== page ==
This is a guest post by Diane Tolley. Her novel, Carving Angels comes out next month.
Diane Stringam Tolley was born and raised on a ranch in Southern Alberta, Canada. Educated in Journalism, she is the author of countless articles and short stories, as well as several enovels. She and her husband, Grant are the parents of six children, grandparents to 9+ and live and play in Beaumont, Alberta, Canada.
You have the pen.
You have the paper.
All right. All right, you live in the 21st century. A computer and printer . . .
Now how to get the words from the inside of your head to the outside.
And in a non-messy, no-sharp-instruments-involved way.
The first and most important thing you will need is an opening sentence.
Like, ‘The plane was falling like a leaf’.
That’s the one my seventh-grade Language Arts teacher always used.
And which started my brother, George on a riveting and humorous story about Superman.
But I digress . . .
So, opening sentence.
Make it brief. Make it interesting. Make it outrageous.
Spell it right.
Remember. It is what will pull in your reader and make them want to read more.
If they can’t get past your first five words, I’m sorry, there’s not much hope for the rest of your book.
In Journalism school (yes, there really is such a thing) they taught us that the ideal first sentence should be thirteen words.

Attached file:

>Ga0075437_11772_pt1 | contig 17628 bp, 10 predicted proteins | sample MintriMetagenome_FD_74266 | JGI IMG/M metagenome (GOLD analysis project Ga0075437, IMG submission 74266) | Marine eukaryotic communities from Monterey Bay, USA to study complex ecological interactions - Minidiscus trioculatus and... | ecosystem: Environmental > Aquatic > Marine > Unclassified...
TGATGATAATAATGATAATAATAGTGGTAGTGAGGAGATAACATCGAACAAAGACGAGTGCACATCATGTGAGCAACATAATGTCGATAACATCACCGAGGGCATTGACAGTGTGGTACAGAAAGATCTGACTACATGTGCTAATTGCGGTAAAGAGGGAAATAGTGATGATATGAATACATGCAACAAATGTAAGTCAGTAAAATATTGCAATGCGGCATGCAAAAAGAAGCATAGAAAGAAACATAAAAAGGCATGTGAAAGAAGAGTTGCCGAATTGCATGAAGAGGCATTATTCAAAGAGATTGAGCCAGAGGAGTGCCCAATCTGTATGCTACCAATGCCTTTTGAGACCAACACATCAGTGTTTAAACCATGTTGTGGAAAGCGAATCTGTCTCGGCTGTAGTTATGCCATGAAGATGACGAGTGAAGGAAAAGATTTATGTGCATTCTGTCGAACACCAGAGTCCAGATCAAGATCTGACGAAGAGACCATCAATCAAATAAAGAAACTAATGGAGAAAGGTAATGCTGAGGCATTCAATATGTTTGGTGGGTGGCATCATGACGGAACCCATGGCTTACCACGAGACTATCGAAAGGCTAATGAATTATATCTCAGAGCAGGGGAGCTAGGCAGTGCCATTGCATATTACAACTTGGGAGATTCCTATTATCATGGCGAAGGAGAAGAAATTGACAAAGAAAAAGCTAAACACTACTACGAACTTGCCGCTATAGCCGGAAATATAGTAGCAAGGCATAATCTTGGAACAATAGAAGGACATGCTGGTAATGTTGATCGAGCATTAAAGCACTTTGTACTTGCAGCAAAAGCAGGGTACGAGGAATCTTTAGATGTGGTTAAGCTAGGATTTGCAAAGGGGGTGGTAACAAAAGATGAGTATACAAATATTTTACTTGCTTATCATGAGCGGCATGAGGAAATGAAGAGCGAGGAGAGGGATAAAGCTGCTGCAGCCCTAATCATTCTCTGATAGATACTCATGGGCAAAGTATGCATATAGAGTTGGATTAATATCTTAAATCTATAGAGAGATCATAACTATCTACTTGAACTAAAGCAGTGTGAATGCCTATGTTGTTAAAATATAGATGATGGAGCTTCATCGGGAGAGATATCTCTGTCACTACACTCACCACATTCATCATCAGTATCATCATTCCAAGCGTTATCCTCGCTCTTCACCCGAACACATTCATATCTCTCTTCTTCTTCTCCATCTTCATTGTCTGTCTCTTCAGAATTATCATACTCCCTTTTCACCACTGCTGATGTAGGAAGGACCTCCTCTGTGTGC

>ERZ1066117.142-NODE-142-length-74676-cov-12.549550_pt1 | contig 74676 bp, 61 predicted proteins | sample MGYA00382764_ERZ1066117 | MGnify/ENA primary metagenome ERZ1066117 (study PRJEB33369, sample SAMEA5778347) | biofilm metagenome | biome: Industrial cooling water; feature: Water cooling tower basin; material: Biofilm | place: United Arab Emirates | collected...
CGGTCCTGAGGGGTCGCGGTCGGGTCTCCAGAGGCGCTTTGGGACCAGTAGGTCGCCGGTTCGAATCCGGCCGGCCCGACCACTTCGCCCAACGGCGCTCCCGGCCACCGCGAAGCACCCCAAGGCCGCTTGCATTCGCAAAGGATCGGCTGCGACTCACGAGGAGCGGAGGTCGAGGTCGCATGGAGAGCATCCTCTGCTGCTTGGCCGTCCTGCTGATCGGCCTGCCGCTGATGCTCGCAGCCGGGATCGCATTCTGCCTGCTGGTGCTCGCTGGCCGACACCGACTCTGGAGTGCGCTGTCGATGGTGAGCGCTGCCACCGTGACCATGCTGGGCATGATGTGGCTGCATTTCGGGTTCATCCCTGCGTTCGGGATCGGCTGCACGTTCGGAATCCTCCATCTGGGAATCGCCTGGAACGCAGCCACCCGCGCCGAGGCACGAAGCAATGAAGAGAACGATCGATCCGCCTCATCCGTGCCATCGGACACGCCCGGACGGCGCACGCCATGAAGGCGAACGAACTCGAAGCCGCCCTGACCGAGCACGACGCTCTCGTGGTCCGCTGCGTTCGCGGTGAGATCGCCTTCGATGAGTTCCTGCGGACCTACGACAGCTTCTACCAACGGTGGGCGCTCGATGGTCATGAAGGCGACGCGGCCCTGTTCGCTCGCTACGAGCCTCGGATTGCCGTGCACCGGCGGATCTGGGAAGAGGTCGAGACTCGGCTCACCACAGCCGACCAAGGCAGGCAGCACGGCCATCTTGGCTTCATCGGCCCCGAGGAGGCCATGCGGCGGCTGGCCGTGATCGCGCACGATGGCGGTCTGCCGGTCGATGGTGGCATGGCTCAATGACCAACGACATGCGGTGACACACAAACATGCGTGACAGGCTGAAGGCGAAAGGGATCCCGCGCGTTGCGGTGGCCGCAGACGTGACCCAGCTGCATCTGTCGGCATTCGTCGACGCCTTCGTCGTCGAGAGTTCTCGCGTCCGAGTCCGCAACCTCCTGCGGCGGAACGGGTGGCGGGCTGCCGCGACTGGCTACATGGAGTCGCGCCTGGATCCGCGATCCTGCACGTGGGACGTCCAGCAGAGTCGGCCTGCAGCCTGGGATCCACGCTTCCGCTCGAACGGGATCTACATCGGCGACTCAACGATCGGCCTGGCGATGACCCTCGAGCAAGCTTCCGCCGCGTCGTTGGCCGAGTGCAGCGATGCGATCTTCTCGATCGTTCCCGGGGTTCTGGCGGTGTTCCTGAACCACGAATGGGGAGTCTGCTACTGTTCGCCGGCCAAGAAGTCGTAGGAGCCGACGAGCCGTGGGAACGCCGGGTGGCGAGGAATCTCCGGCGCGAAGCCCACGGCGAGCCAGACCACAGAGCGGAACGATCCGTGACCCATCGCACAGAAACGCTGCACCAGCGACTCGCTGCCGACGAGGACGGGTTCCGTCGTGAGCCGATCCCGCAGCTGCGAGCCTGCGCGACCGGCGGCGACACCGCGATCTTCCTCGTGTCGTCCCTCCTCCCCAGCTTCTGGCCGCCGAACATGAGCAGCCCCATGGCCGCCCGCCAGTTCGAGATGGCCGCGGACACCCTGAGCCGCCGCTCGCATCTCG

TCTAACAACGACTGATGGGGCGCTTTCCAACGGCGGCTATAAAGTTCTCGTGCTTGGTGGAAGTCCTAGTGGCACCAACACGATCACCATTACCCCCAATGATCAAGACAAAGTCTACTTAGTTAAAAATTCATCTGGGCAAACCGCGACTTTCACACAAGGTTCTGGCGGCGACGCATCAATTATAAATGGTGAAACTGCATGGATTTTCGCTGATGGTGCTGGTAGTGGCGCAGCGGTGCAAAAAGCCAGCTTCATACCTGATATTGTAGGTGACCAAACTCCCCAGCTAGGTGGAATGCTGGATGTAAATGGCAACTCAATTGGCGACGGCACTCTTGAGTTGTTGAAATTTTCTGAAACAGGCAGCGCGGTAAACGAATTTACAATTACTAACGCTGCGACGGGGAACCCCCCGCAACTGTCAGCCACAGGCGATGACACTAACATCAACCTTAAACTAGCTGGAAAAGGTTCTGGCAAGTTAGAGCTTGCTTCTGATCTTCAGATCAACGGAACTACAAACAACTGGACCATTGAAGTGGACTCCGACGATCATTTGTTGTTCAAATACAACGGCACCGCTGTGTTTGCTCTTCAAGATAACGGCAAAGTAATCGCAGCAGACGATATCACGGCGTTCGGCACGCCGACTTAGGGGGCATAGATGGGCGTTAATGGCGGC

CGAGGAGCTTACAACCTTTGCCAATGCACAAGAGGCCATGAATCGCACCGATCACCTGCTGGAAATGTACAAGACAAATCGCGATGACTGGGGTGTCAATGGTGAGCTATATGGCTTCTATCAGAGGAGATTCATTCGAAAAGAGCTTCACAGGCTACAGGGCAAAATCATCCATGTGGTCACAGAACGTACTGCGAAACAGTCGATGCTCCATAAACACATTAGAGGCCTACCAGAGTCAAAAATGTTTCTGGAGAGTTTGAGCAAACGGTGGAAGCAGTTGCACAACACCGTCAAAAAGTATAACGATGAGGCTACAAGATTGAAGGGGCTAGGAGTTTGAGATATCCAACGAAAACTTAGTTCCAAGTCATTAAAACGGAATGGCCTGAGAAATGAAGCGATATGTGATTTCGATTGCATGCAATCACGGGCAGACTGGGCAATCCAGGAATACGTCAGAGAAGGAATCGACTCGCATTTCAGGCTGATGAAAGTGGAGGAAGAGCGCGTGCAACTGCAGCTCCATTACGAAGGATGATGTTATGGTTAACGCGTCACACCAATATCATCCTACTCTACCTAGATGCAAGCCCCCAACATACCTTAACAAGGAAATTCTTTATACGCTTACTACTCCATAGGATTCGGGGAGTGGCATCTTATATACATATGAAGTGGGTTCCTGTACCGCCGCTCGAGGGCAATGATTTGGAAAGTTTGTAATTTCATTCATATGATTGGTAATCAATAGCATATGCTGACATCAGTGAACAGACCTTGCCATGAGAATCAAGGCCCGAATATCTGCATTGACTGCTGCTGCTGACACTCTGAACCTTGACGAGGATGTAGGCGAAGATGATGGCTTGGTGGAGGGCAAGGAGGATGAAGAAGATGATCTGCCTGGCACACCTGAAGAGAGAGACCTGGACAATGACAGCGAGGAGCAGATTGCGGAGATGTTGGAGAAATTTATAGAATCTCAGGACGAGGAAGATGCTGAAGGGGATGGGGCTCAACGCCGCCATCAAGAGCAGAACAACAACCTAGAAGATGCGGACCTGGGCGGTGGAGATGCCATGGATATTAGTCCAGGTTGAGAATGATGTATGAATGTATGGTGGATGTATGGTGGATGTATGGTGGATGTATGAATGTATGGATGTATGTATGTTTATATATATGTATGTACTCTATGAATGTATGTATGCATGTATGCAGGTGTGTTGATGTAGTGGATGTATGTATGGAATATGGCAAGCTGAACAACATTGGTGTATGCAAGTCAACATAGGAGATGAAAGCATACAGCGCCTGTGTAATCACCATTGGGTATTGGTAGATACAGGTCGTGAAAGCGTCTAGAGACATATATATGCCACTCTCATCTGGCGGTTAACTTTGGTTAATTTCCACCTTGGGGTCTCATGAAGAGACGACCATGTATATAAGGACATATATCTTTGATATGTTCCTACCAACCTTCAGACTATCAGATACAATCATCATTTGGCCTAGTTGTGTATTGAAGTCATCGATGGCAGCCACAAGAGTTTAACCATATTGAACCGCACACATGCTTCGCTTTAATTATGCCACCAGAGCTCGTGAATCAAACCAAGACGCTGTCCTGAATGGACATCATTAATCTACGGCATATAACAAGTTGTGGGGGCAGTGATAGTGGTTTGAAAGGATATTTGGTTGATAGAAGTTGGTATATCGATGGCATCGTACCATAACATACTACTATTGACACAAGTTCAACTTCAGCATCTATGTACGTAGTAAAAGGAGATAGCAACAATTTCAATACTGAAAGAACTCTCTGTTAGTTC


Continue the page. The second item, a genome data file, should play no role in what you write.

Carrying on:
You heard me right.
Who comes up with this stuff?
We used to have classes (and classes) on just this topic. Pull your readers in in thirteen words or less.
It can’t be done.
At least, that is what I said.
Although I have to point out, here, that I was known as the class clown. The dumb blonde. The . . . you get the picture.
Moving on . . .
Your opening sentence doesn’t’ have to encapsulate (real word) your story. It only needs to introduce it. Get things started.
Rather like pulling the cord on a lawn mower.
Although that never works with our lawn mower, but . . . never mind.
I like to start in the middle of a conversation or action and then take the story both ways. Moving ahead and filling in the background at the same time.
If I can do it . . . you know the rest.
Listen to this . . .
‘The explosions were closer now.’
Or even better . . .
‘A couch was suddenly ejected, forcibly, from the third-floor window.’
How in the world does that happen?
Does it make your imagination soar?
Or this . . .
‘Jared looked down at the silent group gathered in the dusty yard.’
We’ll take this one further . . .
‘Hostile eyes stared back at him.
No one spoke.
The creak of leather and the jingle of a spur were the only sounds on the hot, still air.’
Okay, who the heck is Jared? And why is the group unhappy with him?
Because they certainly are.
And why is there leather creaking and spurs jingling?
Obviously we aren’t in Tokyo.
Okay, maybe we are, but it’s clearly a different Tokyo than I’ve visited.
But now we get to fill in the story, going both forward and back. Let people know, through the action, the who, what, where and why.
Isn’t it exciting?
Aren’t your fingers just itching for a keyboard?
Go for it.
And remember . . .
Brief. Succinct (Ooo, I like that word). Exciting.
And spelled right.